Judy Krasna
Eating Disorders Parent Advocate
Featured Post

Don’t apologize for eating!

All that talk of 'good' and 'bad' food sends kids a message of shame about the very stuff that sustains life

My sister-in-law jokingly told me once that no one is going to invite me to social events anymore if I keep blogging about eating behaviors, and chances are she’s not wrong. On the surface, it may seem like I’m being critical. Yet under the surface…well, okay, I’m being critical. In my defense, having a daughter with an eating disorder has made me extremely sensitive to food related behaviors. That, and my low tolerance threshold for being annoyed, have led me to write about what I see as a troubling attitude towards food.

Since when have we felt the need to apologize to others for eating? I have seen this phenomenon repeat itself over and over, and I find it baffling.

Here’s an example — I was at a wedding, and the main course was served at around 10 p.m. As the beautifully plated food arrived, someone at the table more or less announced that he doesn’t usually eat this late at night, but since the food looks so good, he’s going to eat anyway. His demeanor was truly remorseful, and it occurred to me that he was actually apologizing to those around him for eating dinner.

I can’t tell you how many times I have heard various friends apologize when we go out to eat together that they are not ordering a salad. It’s not that they are actually saying the words “I’m sorry,” but something more along the lines of “I haven’t eaten much today and I’m really hungry, I think I’m going to order pasta,” as if there is a need to justify their menu choice to others. I may never get invited out by my friends anymore after this blog post; but if I do, please order whatever you want to eat and enjoy your food.

Somehow, we feel the need to rationalize our food choices to the people around us and apologize if we make what we think society perceives as “bad” choices. If I am the one around you as you are rationalizing what you are eating out loud, or even worse apologizing to everyone for what you are about to eat, I will most probably roll my eyes and shoot daggers at you, because OMG, really?? I don’t know how to say this nicely (and yet it won’t stop me from saying it at all), but no one cares what you are eating in a social setting; and if they do, they shouldn’t. Please, spare the people around you, and just eat. Or don’t eat. I don’t care either way. But just don’t talk about it.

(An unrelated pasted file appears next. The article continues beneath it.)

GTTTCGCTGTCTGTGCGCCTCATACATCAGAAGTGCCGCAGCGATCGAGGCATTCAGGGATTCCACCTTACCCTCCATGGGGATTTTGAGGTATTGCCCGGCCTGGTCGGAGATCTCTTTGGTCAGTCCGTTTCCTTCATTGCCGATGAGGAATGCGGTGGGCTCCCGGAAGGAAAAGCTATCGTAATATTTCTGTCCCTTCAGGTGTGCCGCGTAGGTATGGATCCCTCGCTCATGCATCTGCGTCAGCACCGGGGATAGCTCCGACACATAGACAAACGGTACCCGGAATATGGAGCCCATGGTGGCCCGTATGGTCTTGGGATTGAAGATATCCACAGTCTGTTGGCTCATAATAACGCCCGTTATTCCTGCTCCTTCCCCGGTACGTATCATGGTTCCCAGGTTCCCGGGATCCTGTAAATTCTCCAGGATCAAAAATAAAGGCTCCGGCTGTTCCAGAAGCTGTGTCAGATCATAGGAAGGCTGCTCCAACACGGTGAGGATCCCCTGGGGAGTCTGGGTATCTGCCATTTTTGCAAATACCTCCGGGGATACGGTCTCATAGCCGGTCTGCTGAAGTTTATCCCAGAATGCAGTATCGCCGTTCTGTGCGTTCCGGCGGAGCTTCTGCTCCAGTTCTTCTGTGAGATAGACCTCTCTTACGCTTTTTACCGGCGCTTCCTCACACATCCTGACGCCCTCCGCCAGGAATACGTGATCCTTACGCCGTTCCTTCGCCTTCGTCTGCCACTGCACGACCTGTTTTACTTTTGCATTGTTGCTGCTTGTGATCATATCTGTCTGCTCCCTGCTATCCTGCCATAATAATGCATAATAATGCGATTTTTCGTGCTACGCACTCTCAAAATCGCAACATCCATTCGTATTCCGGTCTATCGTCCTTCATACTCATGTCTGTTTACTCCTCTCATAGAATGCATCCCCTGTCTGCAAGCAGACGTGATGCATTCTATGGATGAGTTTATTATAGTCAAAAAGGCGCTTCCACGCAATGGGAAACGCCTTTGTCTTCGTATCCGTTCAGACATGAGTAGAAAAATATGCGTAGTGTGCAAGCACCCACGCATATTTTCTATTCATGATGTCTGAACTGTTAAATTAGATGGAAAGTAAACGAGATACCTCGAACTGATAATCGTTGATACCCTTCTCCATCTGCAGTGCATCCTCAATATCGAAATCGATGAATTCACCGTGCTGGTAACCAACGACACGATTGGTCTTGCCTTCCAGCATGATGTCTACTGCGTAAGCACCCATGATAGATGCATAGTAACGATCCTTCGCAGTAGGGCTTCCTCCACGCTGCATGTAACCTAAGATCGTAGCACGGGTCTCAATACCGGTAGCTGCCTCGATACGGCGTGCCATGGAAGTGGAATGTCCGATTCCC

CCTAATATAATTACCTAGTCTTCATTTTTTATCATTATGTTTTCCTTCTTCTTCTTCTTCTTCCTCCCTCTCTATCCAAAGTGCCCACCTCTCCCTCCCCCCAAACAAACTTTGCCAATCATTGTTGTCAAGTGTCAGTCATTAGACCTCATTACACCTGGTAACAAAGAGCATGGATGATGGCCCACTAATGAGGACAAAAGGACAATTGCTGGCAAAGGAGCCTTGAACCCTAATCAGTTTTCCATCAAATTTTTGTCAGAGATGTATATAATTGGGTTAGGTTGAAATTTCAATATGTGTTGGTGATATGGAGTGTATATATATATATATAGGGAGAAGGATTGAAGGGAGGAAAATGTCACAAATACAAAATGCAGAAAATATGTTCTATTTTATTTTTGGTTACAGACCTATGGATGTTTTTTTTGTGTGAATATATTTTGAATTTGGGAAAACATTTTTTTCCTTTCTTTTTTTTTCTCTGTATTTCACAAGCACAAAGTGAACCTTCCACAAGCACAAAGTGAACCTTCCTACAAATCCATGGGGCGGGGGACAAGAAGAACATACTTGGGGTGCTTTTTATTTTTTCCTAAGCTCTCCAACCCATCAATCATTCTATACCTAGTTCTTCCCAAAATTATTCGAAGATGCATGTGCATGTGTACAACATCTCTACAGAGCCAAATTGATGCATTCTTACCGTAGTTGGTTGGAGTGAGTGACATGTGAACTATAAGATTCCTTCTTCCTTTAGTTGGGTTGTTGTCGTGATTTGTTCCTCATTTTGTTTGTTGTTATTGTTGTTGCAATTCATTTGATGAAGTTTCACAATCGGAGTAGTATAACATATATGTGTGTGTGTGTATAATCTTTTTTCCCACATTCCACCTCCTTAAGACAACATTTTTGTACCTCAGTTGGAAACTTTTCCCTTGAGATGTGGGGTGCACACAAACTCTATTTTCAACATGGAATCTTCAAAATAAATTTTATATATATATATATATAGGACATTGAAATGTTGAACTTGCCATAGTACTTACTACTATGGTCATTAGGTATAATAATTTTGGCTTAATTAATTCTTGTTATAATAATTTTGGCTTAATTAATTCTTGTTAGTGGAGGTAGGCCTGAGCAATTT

Often, the people around us are our children, and I think that some of the messages that we are sending them are damaging because they promote shame around eating. It seems to me that if your child has heard you make sweeping proclamations of remorse, regret, or guilt about the foods that you eat, he/she will experience some sense of shame upon eating those same foods. How sad is it that there are 5 year olds who feel guilty when they eat a brownie? Or a freaking sandwich? And how healthy do you think this child’s attitude toward food and eating is going to be in the future?

I am not advocating eating whatever you want to, whenever you want to, if it endangers your health. What I am saying is to stop talking about what you eat or don’t eat in front of others. Stop assigning positive and negative values to food out loud. Just stop. While I am sure that all of us set out to model healthy eating for our children, this constant apologetic attitude surrounding food is laying the groundwork for something that is potentially dangerous — far more dangerous than eating a few too many cookies every once in a while.

“I really shouldn’t be eating this” seems to be today’s mantra, and it serves no purpose other than to make others feel guilty about eating. Half of the people who say it don’t even mean it; it’s just a way of apologizing for eating. Sometimes, it’s a way of fitting in. How sad is it that we have to be self-deprecating in order to feel socially accepted? Is this what we want for our children and grandchildren?

Years ago, one of my then ten-year-old daughters went over to my friend after her daughter’s bat mitzvah party and said to her “It’s okay. You can eat now”. My friend was puzzled and asked my daughter, “What do you mean?” My daughter responded, “For days, you have been saying that you can’t eat anything because you need to fit into your dress for the party. The party is over, so now you can eat.” My daughter (not the one with the eating disorder, not that it matters) was being absolutely sincere, and my friend was truly mortified that she had unwittingly taught my young daughter a detrimental lesson. I laughed it off, but thinking back, I now realize how vulnerable and exposed our children are to messages about food and eating, and how deeply they internalize these messages.

There are a lot of things in life that we should be apologizing for, but eating is not one of them.

About the Author
Judy Krasna is the Executive Director of F.E.A.S.T. (Families Empowered and Supporting Treatment of Eating Disorders). She is the mother of four children, including a daughter who struggled with an eating disorder for 13 years before taking her own life, and is an eating disorders parent advocate. She offers free support and advice to parents of people with eating disorders. Judy is an active member of the Academy for Eating Disorders and advocates both in Israel and globally. Her greatest accomplishment to date is being the grandmother of 3 incredibly adorable children. She can be reached at [email protected]